BACKGROUND & OBJECTIVE
The proportion of young individuals meeting recommended physical activity guidelines has been decreasing over previous decades. Physical activity in adolescence and early adulthood is important as it can influence physical activity engagement later in life. Subsequently, young individuals who sustain a serious injury, such as an anterior cruciate ligament (ACL) tear, may be vulnerable to being less active in the long-term.
Considering females are more likely to experience worse outcomes following anterior cruciate ligament reconstruction (ACLR), this cross-sectional study aimed to examine the effect of sex and injury on physical activity. It was hypothesized that females who have undergone ACLR would engage in less moderate-to-vigorous physical activity (MVPA) and be less likely to meet recommended physical activity guidelines (150 minutes of MVPA per week) than males who have undergone ACLR, as well as healthy males and females.
Injured participants were recruited if they had a history of primary unilateral or bilateral ACLR within the last 5 years. Healthy participants were included if they did not have any history of a lower extremity injury that required surgery.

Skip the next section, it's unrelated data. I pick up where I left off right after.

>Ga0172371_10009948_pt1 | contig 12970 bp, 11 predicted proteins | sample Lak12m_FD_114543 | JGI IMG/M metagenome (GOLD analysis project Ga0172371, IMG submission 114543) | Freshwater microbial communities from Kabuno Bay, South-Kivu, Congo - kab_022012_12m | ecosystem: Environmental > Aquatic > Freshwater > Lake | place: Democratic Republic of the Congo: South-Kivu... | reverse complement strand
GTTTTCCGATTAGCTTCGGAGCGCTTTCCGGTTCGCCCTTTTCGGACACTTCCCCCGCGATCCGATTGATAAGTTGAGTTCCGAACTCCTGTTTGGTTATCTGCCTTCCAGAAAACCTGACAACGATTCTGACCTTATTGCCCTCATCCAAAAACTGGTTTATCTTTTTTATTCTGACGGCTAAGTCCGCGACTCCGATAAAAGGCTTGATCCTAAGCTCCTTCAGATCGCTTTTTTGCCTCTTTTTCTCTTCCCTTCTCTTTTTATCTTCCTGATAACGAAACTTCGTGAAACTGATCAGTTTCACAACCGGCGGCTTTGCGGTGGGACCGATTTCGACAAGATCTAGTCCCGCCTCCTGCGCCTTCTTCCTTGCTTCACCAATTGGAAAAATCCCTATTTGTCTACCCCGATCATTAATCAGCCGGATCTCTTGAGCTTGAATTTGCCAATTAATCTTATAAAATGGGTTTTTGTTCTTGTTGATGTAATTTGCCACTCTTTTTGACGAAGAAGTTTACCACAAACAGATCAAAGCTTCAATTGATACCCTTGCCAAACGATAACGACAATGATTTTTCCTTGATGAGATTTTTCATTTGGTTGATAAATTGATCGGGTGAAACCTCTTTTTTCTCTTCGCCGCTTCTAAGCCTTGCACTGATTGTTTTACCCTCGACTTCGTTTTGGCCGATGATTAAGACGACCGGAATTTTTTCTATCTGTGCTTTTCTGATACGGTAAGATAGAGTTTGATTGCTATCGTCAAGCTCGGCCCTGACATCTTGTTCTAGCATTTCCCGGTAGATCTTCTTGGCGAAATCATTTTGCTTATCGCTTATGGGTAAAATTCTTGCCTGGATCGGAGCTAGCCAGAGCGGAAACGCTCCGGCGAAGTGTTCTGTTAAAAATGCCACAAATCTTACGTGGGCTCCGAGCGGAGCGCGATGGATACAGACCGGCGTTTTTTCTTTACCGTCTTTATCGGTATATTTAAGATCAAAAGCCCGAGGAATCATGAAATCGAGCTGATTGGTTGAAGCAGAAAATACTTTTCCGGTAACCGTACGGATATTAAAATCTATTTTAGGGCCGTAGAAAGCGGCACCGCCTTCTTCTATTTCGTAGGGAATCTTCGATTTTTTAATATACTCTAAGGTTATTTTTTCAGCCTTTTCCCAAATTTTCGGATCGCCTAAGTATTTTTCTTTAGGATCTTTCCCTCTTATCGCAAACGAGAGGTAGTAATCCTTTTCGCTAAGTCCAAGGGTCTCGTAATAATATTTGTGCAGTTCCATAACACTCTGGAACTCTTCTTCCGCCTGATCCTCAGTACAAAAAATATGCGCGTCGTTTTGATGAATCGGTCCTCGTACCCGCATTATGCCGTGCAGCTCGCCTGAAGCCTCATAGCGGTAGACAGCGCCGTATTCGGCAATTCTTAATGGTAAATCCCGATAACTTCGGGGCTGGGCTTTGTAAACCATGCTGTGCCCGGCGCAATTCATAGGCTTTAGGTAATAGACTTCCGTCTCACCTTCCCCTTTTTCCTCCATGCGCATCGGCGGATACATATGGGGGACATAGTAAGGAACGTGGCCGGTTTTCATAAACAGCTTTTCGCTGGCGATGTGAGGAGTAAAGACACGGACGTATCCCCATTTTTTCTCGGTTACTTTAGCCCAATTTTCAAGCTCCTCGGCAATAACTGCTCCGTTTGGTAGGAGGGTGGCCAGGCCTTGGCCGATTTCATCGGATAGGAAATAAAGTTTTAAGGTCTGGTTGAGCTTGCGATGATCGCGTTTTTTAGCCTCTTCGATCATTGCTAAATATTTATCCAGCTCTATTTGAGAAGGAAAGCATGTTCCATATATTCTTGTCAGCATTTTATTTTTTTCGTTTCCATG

All participants completed a series of questionnaires which included the Tegner Activity Scale for self-reported activity level, and the Knee injury and Osteoarthritis Outcome Score (KOOS) for self-reported knee function. The primary outcome was physical activity which was objectively measured using an accelerometer (ActiGraph GT3X). Participants were asked to wear the accelerometer for 7 days. A minimum of 4 days of wear time was considered valid for data analysis. Minutes of MVPA per week and percentage of time spent in MVPA were used as absolute and relative measures of physical activity, respectively.
There were 25 male and 34 female participants who had a previous ACLR with a mean time since surgery of 25.9 months and 32.1 months, respectively. In addition, there were 22 healthy male and 33 healthy female participants. The mean